In 1998, about 1,400 North Carolina kids were being sent to state training facilities each year after being convicted of or pleading guilty to a criminal offense. Now that number is down to about 300 minors per year entering one of North Carolina’s four detention centers. The centers are geared toward education, counseling and treatment rather than incarceration, changes that were recommended in the Juvenile Justice Reform Act of 1998.
Statistics on juvenile crime indicate that these programs are working. Violent crime among kids 16 and under has dropped by almost 40 percent as have juvenile theft crimes. Across the nation, juvenile crime rates as a whole are down, sure, but North Carolina exceeds the national drop by twofold.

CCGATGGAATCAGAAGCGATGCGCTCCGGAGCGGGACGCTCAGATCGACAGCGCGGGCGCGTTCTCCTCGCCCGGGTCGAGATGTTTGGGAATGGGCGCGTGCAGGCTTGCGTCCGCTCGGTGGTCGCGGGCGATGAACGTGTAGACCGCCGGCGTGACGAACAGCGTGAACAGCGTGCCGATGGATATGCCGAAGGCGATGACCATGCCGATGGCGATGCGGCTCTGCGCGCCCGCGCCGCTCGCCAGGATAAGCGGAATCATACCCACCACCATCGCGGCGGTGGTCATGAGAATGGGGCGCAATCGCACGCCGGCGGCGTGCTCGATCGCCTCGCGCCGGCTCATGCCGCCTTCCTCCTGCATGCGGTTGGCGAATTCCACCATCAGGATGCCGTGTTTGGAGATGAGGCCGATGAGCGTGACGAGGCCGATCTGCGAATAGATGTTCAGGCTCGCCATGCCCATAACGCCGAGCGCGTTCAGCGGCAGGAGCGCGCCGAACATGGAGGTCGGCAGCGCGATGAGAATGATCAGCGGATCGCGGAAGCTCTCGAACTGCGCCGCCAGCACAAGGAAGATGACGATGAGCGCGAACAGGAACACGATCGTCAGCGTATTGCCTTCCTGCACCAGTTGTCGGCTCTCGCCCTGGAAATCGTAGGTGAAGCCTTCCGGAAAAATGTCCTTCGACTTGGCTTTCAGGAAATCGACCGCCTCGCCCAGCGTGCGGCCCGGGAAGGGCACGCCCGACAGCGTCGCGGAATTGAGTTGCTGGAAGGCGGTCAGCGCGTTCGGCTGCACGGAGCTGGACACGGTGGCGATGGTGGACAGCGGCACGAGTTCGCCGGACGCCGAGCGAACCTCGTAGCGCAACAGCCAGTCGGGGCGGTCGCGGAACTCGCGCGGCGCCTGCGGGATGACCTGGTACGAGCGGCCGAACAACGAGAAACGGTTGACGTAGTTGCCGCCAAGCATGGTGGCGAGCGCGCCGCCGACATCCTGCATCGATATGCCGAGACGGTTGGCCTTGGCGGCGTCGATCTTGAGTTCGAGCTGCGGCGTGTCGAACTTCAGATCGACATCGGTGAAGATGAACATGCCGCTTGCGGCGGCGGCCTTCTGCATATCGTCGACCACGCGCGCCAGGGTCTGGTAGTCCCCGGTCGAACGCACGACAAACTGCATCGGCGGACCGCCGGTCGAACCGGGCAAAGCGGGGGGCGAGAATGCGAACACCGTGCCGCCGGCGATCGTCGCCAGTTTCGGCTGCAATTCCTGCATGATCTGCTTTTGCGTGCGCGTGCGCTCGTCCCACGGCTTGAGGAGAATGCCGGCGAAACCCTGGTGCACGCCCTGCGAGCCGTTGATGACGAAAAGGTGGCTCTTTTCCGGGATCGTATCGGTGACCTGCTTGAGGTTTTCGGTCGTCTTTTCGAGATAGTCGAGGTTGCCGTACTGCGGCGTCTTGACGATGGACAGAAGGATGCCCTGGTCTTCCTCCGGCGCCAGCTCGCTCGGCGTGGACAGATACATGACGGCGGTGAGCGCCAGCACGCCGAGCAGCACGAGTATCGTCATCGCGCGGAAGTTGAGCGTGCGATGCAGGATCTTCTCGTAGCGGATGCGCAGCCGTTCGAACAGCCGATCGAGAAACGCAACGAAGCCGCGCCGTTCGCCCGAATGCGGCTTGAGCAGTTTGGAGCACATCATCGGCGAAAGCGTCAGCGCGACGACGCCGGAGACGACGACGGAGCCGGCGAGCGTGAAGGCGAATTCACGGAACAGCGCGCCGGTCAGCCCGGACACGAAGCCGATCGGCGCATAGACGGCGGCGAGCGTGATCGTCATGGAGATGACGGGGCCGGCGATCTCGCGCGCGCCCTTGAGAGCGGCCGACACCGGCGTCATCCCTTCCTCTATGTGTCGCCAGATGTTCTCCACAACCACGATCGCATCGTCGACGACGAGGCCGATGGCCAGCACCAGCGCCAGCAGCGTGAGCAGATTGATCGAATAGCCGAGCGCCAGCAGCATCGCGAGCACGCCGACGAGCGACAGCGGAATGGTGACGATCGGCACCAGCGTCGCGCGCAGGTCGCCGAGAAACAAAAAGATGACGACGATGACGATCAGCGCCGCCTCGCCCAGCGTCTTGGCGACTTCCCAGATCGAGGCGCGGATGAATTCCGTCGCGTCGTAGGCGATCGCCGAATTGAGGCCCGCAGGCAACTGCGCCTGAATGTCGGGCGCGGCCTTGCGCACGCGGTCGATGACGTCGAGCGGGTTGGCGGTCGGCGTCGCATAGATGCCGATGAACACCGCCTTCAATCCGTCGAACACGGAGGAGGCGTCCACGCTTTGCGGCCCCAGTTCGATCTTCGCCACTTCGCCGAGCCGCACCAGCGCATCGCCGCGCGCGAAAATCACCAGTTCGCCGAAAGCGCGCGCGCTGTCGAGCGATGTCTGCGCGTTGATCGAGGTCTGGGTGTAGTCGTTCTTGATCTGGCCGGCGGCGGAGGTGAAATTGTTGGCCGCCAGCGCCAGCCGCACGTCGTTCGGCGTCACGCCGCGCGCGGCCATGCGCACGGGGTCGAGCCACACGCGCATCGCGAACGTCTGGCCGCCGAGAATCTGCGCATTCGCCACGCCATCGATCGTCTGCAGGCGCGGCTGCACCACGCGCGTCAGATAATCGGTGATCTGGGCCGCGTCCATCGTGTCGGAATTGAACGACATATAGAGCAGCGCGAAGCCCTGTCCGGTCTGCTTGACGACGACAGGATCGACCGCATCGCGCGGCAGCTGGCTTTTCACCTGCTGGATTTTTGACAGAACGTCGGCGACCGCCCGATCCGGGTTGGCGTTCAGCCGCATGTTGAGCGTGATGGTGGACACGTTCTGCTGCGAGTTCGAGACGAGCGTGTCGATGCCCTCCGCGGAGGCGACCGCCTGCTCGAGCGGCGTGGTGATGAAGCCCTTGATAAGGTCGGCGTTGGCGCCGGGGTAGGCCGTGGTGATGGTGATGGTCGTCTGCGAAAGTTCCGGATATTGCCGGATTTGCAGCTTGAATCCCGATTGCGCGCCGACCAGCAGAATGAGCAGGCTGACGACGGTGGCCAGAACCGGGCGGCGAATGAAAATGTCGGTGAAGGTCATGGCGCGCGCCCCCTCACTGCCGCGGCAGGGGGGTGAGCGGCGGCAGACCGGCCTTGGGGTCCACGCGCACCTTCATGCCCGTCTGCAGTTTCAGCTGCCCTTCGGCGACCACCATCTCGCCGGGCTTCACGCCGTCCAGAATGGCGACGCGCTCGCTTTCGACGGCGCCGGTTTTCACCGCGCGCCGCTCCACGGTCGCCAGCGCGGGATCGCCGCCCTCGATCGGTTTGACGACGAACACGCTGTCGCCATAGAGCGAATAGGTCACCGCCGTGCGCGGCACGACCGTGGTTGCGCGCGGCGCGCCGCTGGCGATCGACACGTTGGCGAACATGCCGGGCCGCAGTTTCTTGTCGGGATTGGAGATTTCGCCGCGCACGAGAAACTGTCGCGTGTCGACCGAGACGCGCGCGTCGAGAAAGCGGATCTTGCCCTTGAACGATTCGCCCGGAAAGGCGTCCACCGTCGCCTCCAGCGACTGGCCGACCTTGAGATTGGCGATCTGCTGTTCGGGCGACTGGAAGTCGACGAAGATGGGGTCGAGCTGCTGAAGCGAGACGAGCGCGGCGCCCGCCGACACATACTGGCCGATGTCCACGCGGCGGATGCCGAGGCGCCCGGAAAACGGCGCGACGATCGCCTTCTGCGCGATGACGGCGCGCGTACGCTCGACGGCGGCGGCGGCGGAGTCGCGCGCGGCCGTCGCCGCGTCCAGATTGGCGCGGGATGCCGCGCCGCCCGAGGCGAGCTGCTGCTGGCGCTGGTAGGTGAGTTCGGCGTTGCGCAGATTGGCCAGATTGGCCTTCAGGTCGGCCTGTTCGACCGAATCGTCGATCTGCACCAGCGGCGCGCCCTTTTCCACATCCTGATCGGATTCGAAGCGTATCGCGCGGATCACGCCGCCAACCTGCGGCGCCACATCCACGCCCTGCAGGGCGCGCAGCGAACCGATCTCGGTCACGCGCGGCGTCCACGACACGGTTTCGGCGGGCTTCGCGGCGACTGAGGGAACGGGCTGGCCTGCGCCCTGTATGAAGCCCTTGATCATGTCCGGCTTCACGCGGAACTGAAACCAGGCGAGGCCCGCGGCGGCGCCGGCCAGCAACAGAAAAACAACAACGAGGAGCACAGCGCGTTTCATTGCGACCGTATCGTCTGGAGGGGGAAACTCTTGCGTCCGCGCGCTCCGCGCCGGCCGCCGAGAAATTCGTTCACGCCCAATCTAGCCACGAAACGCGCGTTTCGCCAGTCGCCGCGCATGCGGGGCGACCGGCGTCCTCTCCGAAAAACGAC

Juveniles sent to a North Carolina detention center can expect to stay there for a minimum of six months. On average, the stay lasts about a year. The state detention centers should not be confused with the county-run detention centers that act as holding centers while juveniles await trial.
Since the early 1990s, North Carolina has allowed kids aged 16 and 17 to be treated as adults in the criminal justice system. Children as young as 13 who are charged with first-degree murder can be charged as an adult. This was part of the ‘get tough’ on juvenile crime movement, but many believe the current, more balanced approach to juvenile justice is more effective. Many children’s advocates throughout North Carolina are lobbying the General Assembly to increase restrictions on charging juveniles as adults.
Source: Raleigh News Observer, “Reforms credited for driving juvenile crime down in North Carolina,” October 6, 2012